Yes, City Funeral Service allows immediate family members or a representative to briefly view the deceased prior to cremation. Note: this is not a public "wake" or visitation. We ask no more than 5 immediate family members or close friends arrive on the scheduled day of the identification period, and we ask that no more than 15 minutes be spent in our facility doing so.
Can the family witness the cremation?
Yes. Most Crematories allow the witnessing of the cremation. However, there may be limitations on how many people can be present, and most allow only for the viewing of the body (in the alternative container or casket) to be placed into the cremation retort, and the initial phases of the cremation itself.
Can an urn be brought into a church or house of worship?
Nearly all Protestant Churches and Roman Catholic Churches allow for the urn to be present during the service. We suggest contacting your congregation leader to verify this.
What can be done with the cremated remains?
Cremains can be buried in a cemetery lot or a cremation garden, interred in a columbarium, kept in a safe place, or scattered. There are no laws in New York State forbidding the scattering of ashes.
How can I be sure I receive the correct ashes?
Proper identification begins when you call the City Funeral Service. The information you provide us such as the name and location of the deceased is verified with those involved such as the Medical Examiner, Police, Hospital admissions office staff, Nursing Home Supervisor or Hospice coordinator. When our Funeral Director responds to the deceased's location, all identification bracelets and tags are verified with facility staff such as a hospital mortuary attendant, medical examiner staff, and in some instances, the family themselves. If no ID bracelets are present, one is affixed by us. When the body is placed into our care and returned to the Funeral Home, it is prepared according to the services you select and instructions you give us, and the casket or container is plainly labeled with information such as the deceased's name prior to leaving our location. A permit issued by the health department or appropriate municipal authorities, along with a multi-page authorization form completed during the arrangement conference by the party in charge of the deceased's affairs, usually the next-of-kin, but not always, accompanies the containerized body to the crematory. Once we arrive at the Crematory location, the markings on the container along with the accompanying documents are verified by the Crematory staff. When the remains are placed into the retort or cremation chamber, a metal disc bearing a sequential number is also placed into the chamber. This small piece of metal withstands the temperature of the cremation retort and remains intact. Following the completion of the cremation process, that sequential number is entered onto all the labeling of container the crematory places the ashes into, along with a certificate of cremation signed by an administrator of the crematory itself. The metal ID disc, is then packed with the ashes, inside the container supplied by the crematory. If you should have any doubt, or lack of trust, we suggest an identification of the body be made by you or someone you trust prior to us leaving for the crematory, or request the beginning of the cremation be witnessed. We would prefer to go the extra mile if it means you will have piece of mind.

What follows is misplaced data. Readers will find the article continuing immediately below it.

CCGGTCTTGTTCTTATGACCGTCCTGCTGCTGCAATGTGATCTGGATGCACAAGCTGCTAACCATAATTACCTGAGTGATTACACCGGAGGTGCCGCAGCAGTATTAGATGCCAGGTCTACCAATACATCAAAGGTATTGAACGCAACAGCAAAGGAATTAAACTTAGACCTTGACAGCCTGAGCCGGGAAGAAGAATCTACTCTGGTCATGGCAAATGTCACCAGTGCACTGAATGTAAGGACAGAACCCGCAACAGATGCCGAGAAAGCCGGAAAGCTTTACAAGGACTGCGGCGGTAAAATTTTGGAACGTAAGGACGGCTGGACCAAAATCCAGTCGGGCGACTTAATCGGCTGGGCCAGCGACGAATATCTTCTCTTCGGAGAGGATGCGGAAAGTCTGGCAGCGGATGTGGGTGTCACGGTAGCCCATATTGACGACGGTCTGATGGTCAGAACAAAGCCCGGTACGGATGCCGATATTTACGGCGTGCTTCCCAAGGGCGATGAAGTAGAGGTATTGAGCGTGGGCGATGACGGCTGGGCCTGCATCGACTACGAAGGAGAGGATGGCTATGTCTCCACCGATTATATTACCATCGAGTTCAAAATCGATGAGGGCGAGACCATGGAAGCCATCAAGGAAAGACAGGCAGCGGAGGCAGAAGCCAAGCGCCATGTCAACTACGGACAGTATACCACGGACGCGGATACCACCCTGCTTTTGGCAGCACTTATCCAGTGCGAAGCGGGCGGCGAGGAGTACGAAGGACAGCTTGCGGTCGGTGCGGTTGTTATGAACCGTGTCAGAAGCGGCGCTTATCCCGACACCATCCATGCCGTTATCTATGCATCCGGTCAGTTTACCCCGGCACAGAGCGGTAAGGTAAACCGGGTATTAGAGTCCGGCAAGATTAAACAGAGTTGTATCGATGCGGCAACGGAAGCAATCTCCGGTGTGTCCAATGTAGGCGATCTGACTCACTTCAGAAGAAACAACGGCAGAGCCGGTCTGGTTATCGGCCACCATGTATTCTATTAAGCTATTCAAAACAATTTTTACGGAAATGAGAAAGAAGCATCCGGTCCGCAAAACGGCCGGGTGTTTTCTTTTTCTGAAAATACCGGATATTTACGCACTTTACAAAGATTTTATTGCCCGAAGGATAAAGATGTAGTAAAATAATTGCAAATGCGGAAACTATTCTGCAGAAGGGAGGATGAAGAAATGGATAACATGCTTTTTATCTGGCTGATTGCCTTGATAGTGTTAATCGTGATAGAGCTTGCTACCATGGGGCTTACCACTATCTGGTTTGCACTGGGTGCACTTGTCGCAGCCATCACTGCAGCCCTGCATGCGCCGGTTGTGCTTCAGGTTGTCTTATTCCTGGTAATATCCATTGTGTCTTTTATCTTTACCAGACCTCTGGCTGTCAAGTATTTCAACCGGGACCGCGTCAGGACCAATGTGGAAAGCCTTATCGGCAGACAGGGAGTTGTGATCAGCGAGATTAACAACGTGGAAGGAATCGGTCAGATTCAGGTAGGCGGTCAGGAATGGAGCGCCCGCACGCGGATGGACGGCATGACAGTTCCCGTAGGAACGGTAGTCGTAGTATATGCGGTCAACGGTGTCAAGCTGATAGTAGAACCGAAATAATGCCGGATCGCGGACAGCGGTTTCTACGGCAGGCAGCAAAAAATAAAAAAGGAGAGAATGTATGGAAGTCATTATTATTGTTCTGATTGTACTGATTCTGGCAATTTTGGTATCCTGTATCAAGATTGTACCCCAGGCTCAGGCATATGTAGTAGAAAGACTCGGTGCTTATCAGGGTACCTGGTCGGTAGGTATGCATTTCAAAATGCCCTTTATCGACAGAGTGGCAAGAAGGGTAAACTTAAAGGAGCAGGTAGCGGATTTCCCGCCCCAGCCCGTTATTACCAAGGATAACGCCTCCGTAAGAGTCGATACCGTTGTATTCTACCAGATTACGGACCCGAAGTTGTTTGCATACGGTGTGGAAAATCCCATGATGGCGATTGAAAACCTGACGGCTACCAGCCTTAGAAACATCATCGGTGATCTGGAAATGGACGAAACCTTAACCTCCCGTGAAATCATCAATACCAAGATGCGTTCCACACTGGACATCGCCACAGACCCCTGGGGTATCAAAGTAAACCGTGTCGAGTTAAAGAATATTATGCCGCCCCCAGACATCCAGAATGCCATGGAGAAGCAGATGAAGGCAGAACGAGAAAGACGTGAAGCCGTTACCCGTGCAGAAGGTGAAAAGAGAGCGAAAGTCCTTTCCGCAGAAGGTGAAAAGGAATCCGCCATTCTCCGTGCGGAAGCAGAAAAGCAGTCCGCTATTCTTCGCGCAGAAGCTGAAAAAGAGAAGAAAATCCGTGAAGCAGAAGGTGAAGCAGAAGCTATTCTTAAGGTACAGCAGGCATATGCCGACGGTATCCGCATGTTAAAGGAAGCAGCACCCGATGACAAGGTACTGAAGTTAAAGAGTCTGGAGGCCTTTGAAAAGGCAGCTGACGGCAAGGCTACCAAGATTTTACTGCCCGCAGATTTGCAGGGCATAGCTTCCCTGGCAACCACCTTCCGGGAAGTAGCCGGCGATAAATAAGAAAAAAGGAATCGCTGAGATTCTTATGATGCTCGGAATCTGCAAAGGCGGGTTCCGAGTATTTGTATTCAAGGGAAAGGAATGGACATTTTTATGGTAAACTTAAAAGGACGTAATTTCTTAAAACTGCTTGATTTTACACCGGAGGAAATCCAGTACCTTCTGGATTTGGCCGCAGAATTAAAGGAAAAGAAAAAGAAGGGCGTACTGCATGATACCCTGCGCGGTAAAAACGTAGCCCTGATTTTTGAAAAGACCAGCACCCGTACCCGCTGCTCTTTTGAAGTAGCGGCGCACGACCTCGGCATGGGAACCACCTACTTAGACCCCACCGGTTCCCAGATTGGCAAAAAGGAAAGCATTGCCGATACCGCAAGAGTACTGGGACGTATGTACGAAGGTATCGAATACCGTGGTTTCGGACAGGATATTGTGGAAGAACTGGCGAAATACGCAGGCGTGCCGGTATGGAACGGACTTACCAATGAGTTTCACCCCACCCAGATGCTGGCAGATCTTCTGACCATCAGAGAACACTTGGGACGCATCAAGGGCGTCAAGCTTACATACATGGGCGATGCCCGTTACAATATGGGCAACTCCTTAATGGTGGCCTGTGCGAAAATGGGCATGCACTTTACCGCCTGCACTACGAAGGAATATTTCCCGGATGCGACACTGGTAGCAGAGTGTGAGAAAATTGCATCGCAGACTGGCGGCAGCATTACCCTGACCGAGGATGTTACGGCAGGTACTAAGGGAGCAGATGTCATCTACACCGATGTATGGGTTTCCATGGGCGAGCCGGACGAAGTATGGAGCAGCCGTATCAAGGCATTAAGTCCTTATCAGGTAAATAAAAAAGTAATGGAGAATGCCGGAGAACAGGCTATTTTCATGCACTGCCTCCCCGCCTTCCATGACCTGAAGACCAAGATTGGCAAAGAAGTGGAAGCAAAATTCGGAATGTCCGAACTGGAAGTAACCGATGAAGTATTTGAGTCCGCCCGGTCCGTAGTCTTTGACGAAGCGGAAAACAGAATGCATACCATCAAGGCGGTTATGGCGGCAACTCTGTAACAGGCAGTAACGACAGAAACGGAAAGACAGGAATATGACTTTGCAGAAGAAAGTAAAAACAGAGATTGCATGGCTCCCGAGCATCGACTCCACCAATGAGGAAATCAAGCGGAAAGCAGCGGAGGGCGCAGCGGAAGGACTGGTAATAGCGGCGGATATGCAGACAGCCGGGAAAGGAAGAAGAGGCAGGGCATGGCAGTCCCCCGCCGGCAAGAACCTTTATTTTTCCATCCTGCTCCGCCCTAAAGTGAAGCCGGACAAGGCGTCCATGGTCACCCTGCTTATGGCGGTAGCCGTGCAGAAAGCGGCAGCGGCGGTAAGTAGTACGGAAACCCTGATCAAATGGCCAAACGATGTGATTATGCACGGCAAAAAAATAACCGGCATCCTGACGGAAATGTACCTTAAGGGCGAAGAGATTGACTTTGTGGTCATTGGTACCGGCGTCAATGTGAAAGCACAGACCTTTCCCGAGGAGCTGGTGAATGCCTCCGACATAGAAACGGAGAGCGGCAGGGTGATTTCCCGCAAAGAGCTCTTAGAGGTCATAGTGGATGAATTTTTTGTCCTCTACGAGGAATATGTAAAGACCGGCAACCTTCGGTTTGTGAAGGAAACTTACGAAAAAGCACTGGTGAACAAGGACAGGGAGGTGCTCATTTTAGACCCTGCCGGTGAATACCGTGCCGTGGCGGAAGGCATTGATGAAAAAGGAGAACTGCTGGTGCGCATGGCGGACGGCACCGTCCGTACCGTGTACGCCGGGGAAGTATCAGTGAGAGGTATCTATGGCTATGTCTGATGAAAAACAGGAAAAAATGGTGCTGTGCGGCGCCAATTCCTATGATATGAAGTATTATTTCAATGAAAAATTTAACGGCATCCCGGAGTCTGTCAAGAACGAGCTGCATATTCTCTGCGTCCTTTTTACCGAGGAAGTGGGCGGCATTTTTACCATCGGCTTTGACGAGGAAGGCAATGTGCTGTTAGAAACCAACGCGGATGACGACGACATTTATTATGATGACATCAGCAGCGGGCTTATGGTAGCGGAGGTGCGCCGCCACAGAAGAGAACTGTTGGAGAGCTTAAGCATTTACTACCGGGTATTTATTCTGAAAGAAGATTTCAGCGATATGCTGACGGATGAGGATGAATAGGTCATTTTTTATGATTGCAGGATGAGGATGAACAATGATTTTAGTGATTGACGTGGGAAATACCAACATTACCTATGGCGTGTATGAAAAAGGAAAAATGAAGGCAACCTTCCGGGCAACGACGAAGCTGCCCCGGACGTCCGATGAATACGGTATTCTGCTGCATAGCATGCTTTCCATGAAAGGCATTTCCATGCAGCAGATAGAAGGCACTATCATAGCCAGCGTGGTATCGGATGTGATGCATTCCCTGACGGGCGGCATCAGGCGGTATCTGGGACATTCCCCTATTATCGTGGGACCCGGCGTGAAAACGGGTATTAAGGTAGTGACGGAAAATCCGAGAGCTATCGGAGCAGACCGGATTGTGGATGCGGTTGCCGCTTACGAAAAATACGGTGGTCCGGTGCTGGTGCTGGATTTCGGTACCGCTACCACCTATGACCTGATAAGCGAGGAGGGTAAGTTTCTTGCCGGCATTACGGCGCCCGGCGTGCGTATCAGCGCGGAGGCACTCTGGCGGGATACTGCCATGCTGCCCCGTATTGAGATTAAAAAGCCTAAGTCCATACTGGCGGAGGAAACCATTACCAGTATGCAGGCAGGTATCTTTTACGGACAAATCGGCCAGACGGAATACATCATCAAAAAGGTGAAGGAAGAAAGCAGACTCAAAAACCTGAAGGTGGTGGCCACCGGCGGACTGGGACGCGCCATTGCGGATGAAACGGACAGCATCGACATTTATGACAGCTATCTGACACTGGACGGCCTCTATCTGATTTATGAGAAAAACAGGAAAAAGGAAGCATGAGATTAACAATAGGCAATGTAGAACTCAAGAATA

How long does the cremation take?
Factors that affect cremation time are body weight, type of container or casket used, ambient temperature, and the temperature of the cremation chamber itself. An average size adult (200lbs) cremation averages 4 hours. Modern cremation equipment is computer controlled, and environmentally friendly.
What do cremated ashes look like?
Cremated remains resemble coarse sand and are whitish to light grey in color. The remains of an average sized adult usually weighs between 7 and 8 pounds.
Are all the cremated ashes returned?
With the exception of minute and microscopic particles, which are impossible to remove from the cremation chamber and processing machine, all of the cremated remains are given back to the family. Some clients request the cremains be divided into several smaller containers for distribution to multiple family members.
Do I need an urn?
An urn is not required. If ashes are to be placed into a niche with a marble face, or buried in a cemetery plot, City Funeral Service does not recommend you incur the expense. However, some people opt to keep the ashes with them, and may choose to purchase an urn. Cremation urns can be purchased from the City Funeral Service, or any provider of funeral merchandise, either online or in a store. Cremation urns are priced according to their ornateness, and the material it is constructed from. We will be happy to place the ashes into any container you supply, or purchase thru us.
How much will this cost?
Please click here see a complete list of Cremation service costs.